The beauty contest is over, now it’s time to do something with the prizes. I’m praying that no longer having the fear of losing a second term will allow this administration to truly move forward on the environment and financial recovery. I really have hope that progress and bold changes can happen, but only if the Republicans can drop the "I'm taking my ball and going home" mentality. Stay tuned.
Sunday, November 04, 2012
I’ve been reading a book about World War II lately (“December 1941: 31 Days that Changed America and Saved the World by Craig Shirley) and it’s interesting to compare the 1940s mentality of disaster with today’s. In the 40s, Americans were told to ration items (gas, sugar, steel, panty hose…) in order to support the war effort. They were told to participate in black out drills so the enemy couldn’t discern targets (like, what? The Johnson’s lawn jockey? But I digress…). They were told to carpool, plant victory gardens, to ‘use it up, make it do or do without’. They raced to get to recruitment centers and were upset when they were deemed unfit for service because they were too old or too married. These were the hardships of the 40s, but the thing is, Americans did them all. And willingly. Its an interesting comparison to today, where we have all these luxuries that we take for granted and no one asks us to cut back or go without (Could you imagine George W. Bush asking Americans to cut back on sugar after 9/11? LOLOLOLROFLROFLROFL…sorry, I lost the plot there for a minute…I’m back). I just wonder how many Americans will take a moment this week and say ‘no latte for me today, I’m making a donation to the Red Cross instead.’ If everyone grabbed a bucket, the water would be gone from the flood zone. (pick any flood zone you want, it doesn’t have to be the one Sandy caused, because there will be another flood next year. In Iowa, in Nashville, in New Orleans, in Manila…somewhere.) And I can guarantee you that pick 2 flood victims and the one with the more simplified life is coping a lot better than the one who can’t charge their iPhone to play Angry Birds or order take out or watch Netflix.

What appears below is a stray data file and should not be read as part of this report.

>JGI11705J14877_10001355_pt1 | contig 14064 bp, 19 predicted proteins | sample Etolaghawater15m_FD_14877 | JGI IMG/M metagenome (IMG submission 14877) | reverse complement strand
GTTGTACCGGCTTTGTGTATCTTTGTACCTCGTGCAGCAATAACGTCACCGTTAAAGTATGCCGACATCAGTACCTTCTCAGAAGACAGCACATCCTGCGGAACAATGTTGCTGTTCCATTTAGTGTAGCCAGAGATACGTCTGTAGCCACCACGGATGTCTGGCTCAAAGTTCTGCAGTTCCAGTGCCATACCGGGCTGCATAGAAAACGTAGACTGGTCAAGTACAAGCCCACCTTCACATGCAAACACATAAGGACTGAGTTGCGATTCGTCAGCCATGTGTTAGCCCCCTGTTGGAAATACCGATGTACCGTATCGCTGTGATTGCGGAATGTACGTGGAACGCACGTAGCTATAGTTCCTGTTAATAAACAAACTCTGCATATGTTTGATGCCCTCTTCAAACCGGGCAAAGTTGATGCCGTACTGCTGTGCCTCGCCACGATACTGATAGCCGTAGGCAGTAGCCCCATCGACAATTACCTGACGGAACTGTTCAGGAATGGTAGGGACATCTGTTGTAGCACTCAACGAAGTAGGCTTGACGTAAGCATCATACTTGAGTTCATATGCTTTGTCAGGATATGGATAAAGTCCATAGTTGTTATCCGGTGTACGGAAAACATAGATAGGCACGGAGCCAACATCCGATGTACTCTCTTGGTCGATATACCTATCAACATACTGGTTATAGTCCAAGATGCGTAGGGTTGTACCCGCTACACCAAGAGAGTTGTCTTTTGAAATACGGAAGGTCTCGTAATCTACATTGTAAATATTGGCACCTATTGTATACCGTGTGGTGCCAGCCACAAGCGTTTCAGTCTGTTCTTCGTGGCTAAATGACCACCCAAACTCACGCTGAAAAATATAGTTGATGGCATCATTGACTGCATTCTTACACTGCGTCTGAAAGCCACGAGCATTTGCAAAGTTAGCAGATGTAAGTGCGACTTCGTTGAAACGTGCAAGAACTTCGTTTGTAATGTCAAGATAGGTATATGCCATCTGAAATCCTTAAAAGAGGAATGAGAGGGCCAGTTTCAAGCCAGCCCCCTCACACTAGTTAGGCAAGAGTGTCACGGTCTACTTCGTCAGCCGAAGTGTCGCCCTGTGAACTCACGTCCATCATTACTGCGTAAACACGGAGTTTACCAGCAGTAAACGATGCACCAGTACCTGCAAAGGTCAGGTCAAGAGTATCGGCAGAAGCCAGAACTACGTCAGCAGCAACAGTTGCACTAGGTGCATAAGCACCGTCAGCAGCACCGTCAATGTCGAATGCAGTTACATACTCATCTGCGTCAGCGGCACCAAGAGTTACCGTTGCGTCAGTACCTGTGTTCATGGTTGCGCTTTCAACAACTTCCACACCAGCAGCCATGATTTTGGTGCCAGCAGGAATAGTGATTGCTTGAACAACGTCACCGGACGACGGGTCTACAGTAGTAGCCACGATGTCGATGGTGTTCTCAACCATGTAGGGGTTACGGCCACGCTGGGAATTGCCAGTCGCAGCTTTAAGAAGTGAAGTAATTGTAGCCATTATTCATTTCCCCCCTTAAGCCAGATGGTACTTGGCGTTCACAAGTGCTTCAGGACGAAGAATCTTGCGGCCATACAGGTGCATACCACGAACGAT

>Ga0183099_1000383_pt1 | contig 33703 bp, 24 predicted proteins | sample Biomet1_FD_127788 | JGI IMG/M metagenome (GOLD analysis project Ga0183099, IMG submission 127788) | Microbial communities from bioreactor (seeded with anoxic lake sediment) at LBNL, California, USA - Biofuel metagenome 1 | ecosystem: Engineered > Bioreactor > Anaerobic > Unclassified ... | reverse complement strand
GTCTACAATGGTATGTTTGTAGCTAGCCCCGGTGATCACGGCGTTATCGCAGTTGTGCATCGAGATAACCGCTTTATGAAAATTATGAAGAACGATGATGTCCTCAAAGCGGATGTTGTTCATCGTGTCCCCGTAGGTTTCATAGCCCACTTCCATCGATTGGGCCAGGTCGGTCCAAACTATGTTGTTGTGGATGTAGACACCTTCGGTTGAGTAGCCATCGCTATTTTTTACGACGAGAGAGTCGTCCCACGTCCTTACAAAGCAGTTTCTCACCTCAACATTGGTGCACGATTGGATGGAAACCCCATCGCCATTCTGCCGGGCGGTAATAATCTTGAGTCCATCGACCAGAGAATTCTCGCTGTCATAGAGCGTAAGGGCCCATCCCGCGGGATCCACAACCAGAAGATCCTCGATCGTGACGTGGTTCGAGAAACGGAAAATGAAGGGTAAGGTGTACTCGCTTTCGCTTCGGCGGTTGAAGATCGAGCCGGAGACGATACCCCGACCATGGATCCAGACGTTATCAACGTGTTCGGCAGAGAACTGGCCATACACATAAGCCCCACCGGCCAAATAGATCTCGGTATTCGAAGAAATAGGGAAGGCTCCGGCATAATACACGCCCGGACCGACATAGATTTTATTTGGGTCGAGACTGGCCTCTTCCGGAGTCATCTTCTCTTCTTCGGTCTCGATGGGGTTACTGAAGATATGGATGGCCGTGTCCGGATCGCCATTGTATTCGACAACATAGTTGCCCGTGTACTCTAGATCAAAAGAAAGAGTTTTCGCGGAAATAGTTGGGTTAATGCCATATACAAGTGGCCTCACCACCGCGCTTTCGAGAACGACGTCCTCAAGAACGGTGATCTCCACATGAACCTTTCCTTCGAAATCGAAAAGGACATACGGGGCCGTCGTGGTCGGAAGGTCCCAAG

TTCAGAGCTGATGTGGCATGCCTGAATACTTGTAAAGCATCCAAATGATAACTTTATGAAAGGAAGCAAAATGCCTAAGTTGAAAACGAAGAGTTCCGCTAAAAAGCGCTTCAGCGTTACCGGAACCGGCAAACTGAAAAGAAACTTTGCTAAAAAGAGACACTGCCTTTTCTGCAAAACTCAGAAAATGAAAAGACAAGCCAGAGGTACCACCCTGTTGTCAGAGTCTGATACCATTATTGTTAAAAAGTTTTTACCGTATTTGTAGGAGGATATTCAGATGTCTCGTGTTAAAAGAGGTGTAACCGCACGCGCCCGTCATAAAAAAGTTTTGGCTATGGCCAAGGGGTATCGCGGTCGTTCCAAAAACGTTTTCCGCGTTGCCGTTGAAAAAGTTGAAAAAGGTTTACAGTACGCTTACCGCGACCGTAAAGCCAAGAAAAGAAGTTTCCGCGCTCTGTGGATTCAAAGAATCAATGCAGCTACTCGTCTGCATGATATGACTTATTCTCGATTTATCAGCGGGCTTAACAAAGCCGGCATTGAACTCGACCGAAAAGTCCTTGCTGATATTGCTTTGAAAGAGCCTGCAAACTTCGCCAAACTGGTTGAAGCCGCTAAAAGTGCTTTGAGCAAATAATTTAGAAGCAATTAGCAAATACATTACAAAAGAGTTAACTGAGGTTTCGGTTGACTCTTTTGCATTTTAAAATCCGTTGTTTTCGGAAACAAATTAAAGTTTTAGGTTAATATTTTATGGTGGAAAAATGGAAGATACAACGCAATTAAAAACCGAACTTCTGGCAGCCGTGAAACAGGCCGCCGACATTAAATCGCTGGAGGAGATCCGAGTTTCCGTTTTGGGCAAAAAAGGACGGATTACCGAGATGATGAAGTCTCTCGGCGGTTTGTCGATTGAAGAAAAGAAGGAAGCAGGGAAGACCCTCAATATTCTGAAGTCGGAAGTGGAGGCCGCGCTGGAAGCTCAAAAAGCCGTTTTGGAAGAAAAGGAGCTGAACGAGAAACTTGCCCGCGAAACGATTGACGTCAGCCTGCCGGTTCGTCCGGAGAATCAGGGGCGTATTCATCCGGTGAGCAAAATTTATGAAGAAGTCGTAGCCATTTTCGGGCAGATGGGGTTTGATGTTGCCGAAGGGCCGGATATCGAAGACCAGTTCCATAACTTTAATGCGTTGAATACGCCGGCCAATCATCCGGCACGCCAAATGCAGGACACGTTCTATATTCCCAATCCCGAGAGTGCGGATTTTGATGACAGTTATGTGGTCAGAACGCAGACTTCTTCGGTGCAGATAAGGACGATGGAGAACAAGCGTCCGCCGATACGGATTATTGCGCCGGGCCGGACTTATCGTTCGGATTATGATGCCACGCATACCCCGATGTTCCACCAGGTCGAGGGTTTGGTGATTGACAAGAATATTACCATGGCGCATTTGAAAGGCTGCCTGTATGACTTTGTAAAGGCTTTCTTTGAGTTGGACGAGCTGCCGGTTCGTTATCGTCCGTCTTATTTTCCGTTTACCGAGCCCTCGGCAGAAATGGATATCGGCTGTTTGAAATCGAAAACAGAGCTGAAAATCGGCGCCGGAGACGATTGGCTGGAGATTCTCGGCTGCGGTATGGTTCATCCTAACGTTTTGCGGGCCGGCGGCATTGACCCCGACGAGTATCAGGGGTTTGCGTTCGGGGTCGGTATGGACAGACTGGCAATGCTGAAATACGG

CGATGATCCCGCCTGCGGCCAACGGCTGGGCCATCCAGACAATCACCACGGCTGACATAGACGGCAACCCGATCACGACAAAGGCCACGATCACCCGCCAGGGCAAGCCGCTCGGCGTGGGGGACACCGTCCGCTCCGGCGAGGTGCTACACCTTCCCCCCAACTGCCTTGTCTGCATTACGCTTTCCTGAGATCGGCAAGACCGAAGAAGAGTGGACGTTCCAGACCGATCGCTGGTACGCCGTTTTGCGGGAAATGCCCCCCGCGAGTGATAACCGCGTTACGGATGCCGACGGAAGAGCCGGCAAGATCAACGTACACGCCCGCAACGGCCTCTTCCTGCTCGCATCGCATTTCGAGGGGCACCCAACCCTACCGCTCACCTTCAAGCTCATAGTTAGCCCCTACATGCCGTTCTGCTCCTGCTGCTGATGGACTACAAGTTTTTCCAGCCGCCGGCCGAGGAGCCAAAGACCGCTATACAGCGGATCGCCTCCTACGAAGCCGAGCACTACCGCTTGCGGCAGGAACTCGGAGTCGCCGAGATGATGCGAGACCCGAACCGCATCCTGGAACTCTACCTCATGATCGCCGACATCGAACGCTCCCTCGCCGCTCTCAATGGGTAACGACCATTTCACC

Saturday, November 03, 2012
Oh the dump! How I love the dump. It’s the mark of a true Mainer is how much you love the dump. And well, we don’t really call it the “dump” anymore; it has a nice euphemistic name called “Transfer Station”. How lovely. As in “I am transferring my crap to the dump.” But it’s so much more than a hole in the ground where everyone drops their dirty diapers and cat litter. Turn to the right, and that’s where you can drop off everything that is recyclable: glass, plastic, paper. Give the nice man a few dollars and they’ll let you drop off 3 cubic yards of lawn clipping and leaves. Head west-ish and there’s the wood pile (“No pressure treated wood in the wood pile” the marquee exclaims.) Head around the building and there’s old windows, toilets, and a “take or leave” pile all for free! We’re nothing but resourceful up here. And all for the low price of $5 a year. What? $5??? (In California, my sewer and trash bill is at least $26… per MONTH.) Politics aside, all Mainers can agree on one thing, we love the dump. (though some of us haven’t grasped the concept of bottle deposit yet! Nickels! Everywhere beside the road!)
|Yard waste goes here...|
|Old windows go here...|
|Paper recycling all packed up and ready to go.|
|Stop pressuring the wood!|